At the 15th Automobil Elektronik Kongress in Ludwigsburg, the companies announced to establish a 48 V supply network supplementing the current 12 V supply. They also said they agreed upon measures supporting CAN bus network segmentation and a common charging plug as a joint de-facto standard.
"At a growing extend, high-current loads are utilized in the vehicles," said Volker Wilhelmi, Head of Electrical/Electronic on-board networks for Daimler. "It becomes increasingly difficult under technological and cost aspects to implement these functions and devices in a 12 V supply network." For this reason, E/E engineering managers of the five OEMs agreed to implement a supplementary 48 V supply in future car generations. Both subnets will be connected through a bidirectional DC/DC converter. "This enables us to integrate high-current devices into our cars at lower cost, better quality and more easily", Wilhelmi said. In particular, the 48V option will improve power recuperation in electric and hybrid electric vehicles and thus reduce CO2 emissions. In addition, powerful actuators can be implemented at smaller form factors. Also heating and air conditioning could benefit from the higher operating voltage.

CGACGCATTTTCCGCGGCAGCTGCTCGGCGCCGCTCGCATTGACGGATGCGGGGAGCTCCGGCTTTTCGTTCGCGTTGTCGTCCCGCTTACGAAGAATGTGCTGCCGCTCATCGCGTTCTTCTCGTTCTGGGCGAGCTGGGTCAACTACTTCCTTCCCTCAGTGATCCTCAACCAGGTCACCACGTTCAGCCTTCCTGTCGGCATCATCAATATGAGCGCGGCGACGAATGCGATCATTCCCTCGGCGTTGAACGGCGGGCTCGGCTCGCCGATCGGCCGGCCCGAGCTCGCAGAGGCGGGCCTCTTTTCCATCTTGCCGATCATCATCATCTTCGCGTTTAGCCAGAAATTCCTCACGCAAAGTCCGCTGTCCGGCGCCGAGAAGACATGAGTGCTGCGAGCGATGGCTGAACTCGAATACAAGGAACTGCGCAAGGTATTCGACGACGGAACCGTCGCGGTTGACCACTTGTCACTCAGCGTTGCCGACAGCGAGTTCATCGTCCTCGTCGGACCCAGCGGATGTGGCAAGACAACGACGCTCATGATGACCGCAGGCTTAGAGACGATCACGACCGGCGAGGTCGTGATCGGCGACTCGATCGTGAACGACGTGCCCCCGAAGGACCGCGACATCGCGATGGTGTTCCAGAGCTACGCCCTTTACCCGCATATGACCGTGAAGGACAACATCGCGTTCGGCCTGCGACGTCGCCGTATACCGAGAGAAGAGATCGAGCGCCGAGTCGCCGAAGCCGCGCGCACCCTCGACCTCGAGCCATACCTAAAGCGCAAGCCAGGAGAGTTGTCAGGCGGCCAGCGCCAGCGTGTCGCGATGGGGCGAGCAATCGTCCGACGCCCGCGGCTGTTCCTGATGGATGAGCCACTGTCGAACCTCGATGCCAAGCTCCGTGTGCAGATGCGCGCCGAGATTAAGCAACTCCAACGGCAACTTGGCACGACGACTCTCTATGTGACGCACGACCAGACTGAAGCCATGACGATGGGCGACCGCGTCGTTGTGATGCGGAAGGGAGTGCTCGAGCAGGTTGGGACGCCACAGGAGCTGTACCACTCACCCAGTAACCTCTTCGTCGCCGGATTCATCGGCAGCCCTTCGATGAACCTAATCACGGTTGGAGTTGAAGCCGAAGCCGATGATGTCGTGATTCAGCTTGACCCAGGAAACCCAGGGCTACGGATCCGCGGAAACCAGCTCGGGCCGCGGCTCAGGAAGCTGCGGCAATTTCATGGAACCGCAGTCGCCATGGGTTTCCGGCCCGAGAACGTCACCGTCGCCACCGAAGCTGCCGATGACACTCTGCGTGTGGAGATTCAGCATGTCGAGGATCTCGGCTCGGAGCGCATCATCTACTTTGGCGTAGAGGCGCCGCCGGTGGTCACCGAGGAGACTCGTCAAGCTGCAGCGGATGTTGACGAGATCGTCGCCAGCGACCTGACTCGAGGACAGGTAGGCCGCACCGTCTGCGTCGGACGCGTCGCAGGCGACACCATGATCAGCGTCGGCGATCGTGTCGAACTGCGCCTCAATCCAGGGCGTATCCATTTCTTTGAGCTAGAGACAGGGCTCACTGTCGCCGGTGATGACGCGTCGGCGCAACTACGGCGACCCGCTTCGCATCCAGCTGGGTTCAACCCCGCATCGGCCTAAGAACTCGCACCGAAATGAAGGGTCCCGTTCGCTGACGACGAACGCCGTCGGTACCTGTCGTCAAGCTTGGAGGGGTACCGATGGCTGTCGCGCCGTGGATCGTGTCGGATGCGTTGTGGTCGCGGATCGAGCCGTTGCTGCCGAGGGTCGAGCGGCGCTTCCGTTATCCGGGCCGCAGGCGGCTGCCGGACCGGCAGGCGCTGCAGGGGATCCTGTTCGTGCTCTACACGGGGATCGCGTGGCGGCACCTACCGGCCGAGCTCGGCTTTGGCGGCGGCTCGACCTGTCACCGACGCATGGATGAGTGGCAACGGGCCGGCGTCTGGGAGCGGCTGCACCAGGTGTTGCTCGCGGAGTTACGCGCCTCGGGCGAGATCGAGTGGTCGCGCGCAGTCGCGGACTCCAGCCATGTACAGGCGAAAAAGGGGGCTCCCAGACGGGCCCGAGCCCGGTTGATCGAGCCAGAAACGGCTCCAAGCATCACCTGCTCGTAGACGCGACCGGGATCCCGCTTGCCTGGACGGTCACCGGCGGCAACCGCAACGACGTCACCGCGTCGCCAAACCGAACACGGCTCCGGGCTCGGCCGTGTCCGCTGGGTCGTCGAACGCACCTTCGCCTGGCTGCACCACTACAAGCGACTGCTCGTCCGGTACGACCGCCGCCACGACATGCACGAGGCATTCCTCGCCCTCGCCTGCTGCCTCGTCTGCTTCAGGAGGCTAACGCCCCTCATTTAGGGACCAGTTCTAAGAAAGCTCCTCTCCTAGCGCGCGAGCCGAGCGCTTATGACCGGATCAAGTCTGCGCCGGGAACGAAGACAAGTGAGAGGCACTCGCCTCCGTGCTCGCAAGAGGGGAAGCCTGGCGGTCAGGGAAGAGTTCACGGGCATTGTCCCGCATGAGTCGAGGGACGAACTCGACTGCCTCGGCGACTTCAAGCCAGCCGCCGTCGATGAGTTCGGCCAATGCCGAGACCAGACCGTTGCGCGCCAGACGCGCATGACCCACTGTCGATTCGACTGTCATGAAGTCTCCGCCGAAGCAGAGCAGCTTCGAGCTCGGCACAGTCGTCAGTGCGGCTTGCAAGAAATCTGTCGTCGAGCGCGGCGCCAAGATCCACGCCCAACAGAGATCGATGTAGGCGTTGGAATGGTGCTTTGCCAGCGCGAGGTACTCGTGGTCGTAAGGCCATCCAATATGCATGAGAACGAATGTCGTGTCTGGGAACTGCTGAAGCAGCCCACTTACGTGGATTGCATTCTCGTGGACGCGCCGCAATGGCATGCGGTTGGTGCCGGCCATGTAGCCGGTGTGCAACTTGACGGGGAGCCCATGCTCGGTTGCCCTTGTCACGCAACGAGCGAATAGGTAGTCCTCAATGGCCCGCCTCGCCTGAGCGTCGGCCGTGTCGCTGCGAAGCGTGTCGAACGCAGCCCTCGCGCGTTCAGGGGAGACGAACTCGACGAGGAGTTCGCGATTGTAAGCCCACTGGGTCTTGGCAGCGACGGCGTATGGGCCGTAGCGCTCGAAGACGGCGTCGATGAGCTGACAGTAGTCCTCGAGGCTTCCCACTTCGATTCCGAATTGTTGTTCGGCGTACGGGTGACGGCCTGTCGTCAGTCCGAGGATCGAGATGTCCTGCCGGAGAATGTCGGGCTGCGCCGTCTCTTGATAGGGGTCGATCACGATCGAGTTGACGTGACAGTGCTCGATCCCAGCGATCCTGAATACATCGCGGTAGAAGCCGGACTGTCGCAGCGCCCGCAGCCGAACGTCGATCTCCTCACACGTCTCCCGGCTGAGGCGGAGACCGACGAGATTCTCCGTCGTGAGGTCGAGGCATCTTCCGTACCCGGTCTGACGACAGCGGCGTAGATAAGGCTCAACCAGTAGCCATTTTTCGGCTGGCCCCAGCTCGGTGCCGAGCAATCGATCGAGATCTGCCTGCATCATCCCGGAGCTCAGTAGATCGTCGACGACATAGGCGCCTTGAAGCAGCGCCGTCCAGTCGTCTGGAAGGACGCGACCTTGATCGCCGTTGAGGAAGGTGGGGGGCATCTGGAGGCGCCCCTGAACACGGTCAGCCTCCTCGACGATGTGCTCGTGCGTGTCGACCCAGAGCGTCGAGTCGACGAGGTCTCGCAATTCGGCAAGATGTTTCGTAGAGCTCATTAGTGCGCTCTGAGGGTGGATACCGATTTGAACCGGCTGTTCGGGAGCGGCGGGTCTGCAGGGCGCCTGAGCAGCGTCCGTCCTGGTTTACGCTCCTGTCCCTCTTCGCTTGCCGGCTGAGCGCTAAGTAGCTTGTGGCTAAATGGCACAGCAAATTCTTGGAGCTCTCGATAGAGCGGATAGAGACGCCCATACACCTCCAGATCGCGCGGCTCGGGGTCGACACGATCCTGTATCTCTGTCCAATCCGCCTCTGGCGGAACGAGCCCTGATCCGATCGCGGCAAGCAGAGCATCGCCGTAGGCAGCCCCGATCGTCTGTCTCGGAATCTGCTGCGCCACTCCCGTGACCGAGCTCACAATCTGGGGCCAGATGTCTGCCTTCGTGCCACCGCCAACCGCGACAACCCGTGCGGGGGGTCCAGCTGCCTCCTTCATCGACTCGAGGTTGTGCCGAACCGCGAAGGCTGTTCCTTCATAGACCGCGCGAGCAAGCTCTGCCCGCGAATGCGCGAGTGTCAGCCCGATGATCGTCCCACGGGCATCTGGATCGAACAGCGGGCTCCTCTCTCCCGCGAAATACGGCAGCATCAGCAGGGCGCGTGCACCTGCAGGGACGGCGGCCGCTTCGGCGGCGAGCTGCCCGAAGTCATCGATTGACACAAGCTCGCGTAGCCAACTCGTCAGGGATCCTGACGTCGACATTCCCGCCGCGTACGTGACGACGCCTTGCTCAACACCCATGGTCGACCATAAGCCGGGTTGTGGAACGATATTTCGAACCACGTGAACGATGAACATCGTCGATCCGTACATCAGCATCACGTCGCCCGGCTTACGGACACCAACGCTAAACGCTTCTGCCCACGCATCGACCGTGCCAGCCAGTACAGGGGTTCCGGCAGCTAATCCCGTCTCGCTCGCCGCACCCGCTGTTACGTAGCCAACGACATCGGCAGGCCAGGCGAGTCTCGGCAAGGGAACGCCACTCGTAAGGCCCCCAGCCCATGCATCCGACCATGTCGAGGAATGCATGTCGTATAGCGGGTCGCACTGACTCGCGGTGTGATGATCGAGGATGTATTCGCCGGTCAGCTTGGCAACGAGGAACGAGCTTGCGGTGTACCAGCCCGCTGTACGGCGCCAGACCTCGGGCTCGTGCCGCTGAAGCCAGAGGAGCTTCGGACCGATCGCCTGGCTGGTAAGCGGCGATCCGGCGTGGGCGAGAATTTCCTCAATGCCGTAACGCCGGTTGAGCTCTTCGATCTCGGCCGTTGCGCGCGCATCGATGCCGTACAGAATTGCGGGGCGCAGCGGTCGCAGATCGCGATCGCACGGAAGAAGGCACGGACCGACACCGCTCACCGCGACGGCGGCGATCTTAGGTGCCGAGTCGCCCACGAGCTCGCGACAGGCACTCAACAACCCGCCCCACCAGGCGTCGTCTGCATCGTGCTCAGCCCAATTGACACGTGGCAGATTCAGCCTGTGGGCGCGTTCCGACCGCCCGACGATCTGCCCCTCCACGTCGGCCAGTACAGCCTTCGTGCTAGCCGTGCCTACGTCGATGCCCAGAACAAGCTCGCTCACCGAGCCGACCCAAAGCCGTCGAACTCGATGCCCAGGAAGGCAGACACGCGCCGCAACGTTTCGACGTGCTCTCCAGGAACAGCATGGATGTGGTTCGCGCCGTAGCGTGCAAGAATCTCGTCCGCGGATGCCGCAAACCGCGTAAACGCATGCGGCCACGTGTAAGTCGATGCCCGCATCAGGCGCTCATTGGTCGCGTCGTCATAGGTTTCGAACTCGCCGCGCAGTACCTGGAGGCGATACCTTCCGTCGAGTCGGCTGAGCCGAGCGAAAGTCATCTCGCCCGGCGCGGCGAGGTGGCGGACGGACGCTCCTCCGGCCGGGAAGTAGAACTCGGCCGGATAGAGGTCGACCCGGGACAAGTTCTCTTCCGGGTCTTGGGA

In their statement the OEMs made clear that they all are developing 48V components and requested the semiconductor providers and control unit manufacturers to actively join the development process for serial production. However, no timeline was provided.
The implementation of an additional 48 V supply network in the vehicles translates in major design challenges for suppliers across the value chain. In particular, providers of semiconductors and ECUs will be affected - they need to adjust their product range to the higher voltage and in part re-design their products. However, no semiconductor manufacturer contacted by EE Times Europe was able to comment.
The second part of the announcement referred to the CAN data bus. The OEMs agreed that in specific situations it should be possible that only parts of the data bus are activated. The OEMs —